Category: holiday traditions

Sally Forth into the New Year!

After a weekend of new years reverie, I return to this journal with renewed vigor and the usual contemplation this time of change brings about. It started out with a meme on DeviantART:

2009 A Year of Art in Review by =ladydove7 on deviantART

I started off this past year with a lot of uncertainty about where I wanted to go with my art. I knew the kinds of things I wanted to draw, but not how I would be able to get there or where to take my first step. In February, I was just coming off graduation from SCAD and nearly a full year of creative stifling in which I did hardly any creative writing or art. The previous year was not a waste, however, as I learned so much about advertising and the business side of things that I was bursting with ideas for my creative half once I finally got the time to sit down and think things through for myself.

I wanted to go into more narrative works this year, but due to other prospects, ended up venturing into the soothing pastels of angelic territory for an upcoming project. With a year of possibilities ahead of me, I’m full of anticipation to see how current efforts pay off and also to really push Angelic Shades beyond merely a pipe dream and into a successful business venture!

Here’s the short list of my New Years Resolutions:

* Finish the Rapunzel Project

* Start researching for the Archangels Series (and the subsequent Fallen Archangels Series)

* Hit the art fair and convention market HARD! I’m due for more personal appearances

* Make time for exercise before I turn into a giant McNugget

* Read more books, starting with the rest of the Kushiel’s Legacy series

* Start a sketch group (or at least have one night for doodling and research out of the week)

Things I have no intention of changing in the next year (in response to Hayley’s list):

* Drinking green tea and Godiva coffee. This routine has become regular muse bait.

* Chatting with friends online & networking. Some of the most inspiring people in my life live oceans away.

* Being obsessed with the devil in the details, for he is a wily beast I must pursue! My work wouldn’t be the same without him.

* Researching when I should be sleeping (aka. MOAR research!). Let’s face it, I couldn’t stop doing this if I tried.

* Playing video games and watching cartoons. I’ll never grow up! I’m a Toys R Us kid!

*Ignoring the unconstructive naysayers. Creativity & creative businesses cannot survive without constant enthusiasm, positivity, and being willing to face the unknown!

Christmas: Light and Dark

After reading Hayley’s amusing and enlightening post on the Krampus and his antics, I thought I might ramble for a bit about another lesser known winter tradition, the celebration of Saint Lucia (or Saint Lucy). Ever since I saw depictions of her burning crown of candles and haunting procession of light, I was intrigued. I spoke briefly about her in a previous entry talking about the symbolism in my depiction of holiday images. She is the patron saint of the blind, her very name meaning ‘light’.

In Sweden and other parts of Europe, Saint Lucia’s Day is celebrated on December 13th. A young girl representing Saint Lucia wearing a crown of candles and white gown leads a procession of other young ladies, who each carry a single candle. They sing to the melody of the Neapolitan song “Santa Lucia”. Sometimes boys wearing crowns painted with stars (called “Star Boys”) are in the procession as well. They continue through the night singing carols and bringing light to the traditional longest night of the year.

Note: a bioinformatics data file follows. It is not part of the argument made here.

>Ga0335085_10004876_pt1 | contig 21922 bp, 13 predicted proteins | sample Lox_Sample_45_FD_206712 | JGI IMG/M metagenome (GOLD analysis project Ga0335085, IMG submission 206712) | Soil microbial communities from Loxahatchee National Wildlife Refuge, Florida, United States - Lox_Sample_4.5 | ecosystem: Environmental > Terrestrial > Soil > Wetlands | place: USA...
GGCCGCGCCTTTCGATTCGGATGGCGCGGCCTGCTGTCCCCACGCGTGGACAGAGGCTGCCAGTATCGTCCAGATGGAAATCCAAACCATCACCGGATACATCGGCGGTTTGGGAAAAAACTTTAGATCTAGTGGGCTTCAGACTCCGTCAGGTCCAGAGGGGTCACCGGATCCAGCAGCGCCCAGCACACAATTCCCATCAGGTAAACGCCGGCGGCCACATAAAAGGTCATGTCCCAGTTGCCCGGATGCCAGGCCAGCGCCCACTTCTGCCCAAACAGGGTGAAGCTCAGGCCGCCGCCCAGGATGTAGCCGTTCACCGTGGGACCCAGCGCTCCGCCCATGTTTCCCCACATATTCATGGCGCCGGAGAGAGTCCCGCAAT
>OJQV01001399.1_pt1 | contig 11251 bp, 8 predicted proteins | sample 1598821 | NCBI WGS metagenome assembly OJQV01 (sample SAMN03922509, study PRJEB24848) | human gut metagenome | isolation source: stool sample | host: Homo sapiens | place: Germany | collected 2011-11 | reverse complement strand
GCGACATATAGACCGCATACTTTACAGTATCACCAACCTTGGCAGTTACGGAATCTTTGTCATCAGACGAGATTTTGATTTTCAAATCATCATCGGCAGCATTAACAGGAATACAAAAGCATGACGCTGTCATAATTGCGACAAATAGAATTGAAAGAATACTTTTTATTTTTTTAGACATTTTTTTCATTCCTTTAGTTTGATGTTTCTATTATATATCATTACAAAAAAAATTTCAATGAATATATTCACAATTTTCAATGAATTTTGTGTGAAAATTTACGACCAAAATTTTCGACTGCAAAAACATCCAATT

Such a beautiful festival has a darker side, however, and like the morbid artist that I am, I’m delighted by the duality of imagery associated with Saint Lucia. I will relate here a much-abridged version of her tale, which you can read a longer, more detailed annotated version at Wikipedia.

Like many saints, she is also a martyr whose life was cut short in defense of her purity and faith. As a young woman, she pledged her virginity to God, but when a pagan suitor to whom she was betrothed came calling, Lucia dismissed his advances and gave away his handsome dowry to the poor. Angered, the suitor marked her as a Christian before a magistrate, after which she was sentenced to be defiled in a brothel. When the guards came to collect her, she was so imbued with the holy spirit that she was heavy and immovable. They tried to burn her and still she would not be moved. Her martyrdom came at last when the guards drove a sword through her throat and gouged out her eyes. She was said to miraculously be able to see even without her eyes, which is why she is depicted often holding a plate with her own disembodied eyes. Other versions of the tale say she gouged out her own eyes and sent them to her suitor as a sign of her devotion to the Lord, who granted her new eyes soon after.

It amazes me how such a morbid tale was somehow transmuted into a glorious festival celebrating the beauty of youth, abundance, and light against the winter’s dark. There’s something violently primal and yet ultimately beautiful in the imagery left by martyrs in our cultural memories and how they are later transformed into venerated figures bringing joy, light, and feasts. The arrow-battered body of Saint Sebastian, the snow-rimmed form of the dead Saint Eulalia, and countless others all weave a powerful spell that ingrain themselves in continuing traditions (and art!).

Now, would you like a plate of eyes with your Christmas feast?

I hope you all have a wonderful winter solstice. Do you know any lesser-told tales of winter traditions to share? I’d love to hear them!

Image Sources:
Advent Angel by Angela Sasser
Saint Lucy by Domenico Beccafumi